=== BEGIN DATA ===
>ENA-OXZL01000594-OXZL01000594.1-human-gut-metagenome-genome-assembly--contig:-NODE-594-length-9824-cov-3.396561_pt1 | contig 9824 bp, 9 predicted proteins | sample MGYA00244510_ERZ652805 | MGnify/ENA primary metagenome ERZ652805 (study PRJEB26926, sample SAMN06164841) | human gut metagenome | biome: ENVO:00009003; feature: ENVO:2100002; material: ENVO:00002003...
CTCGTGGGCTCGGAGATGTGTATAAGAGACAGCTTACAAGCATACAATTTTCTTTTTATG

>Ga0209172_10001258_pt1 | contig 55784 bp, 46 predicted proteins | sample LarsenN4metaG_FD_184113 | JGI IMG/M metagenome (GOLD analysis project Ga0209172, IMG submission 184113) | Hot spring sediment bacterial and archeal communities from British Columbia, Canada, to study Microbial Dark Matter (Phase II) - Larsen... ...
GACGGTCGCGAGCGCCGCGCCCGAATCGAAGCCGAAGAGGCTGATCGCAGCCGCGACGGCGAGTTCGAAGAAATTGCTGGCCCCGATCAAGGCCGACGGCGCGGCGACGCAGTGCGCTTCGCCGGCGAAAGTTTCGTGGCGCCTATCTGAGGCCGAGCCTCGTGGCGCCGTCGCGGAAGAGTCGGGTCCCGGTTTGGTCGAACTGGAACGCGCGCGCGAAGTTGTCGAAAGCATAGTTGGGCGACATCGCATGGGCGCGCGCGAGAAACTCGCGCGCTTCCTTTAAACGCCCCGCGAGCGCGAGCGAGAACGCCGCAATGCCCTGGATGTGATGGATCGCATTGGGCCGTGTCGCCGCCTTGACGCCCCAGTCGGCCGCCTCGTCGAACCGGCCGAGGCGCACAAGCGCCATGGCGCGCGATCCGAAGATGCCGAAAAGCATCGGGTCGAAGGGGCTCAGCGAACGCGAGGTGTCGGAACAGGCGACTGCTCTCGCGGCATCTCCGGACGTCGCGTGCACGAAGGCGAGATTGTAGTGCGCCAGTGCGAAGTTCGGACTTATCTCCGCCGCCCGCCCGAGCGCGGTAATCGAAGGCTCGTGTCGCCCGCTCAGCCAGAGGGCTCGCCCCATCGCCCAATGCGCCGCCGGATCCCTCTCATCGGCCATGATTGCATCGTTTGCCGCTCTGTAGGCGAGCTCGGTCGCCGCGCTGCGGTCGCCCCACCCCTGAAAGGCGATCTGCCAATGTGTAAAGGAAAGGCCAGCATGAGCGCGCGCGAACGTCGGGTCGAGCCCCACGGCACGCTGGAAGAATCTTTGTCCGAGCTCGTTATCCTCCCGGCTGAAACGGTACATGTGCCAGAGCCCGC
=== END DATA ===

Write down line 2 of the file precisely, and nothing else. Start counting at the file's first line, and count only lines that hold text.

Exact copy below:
CTCGTGGGCTCGGAGATGTGTATAAGAGACAGCTTACAAGCATACAATTTTCTTTTTATG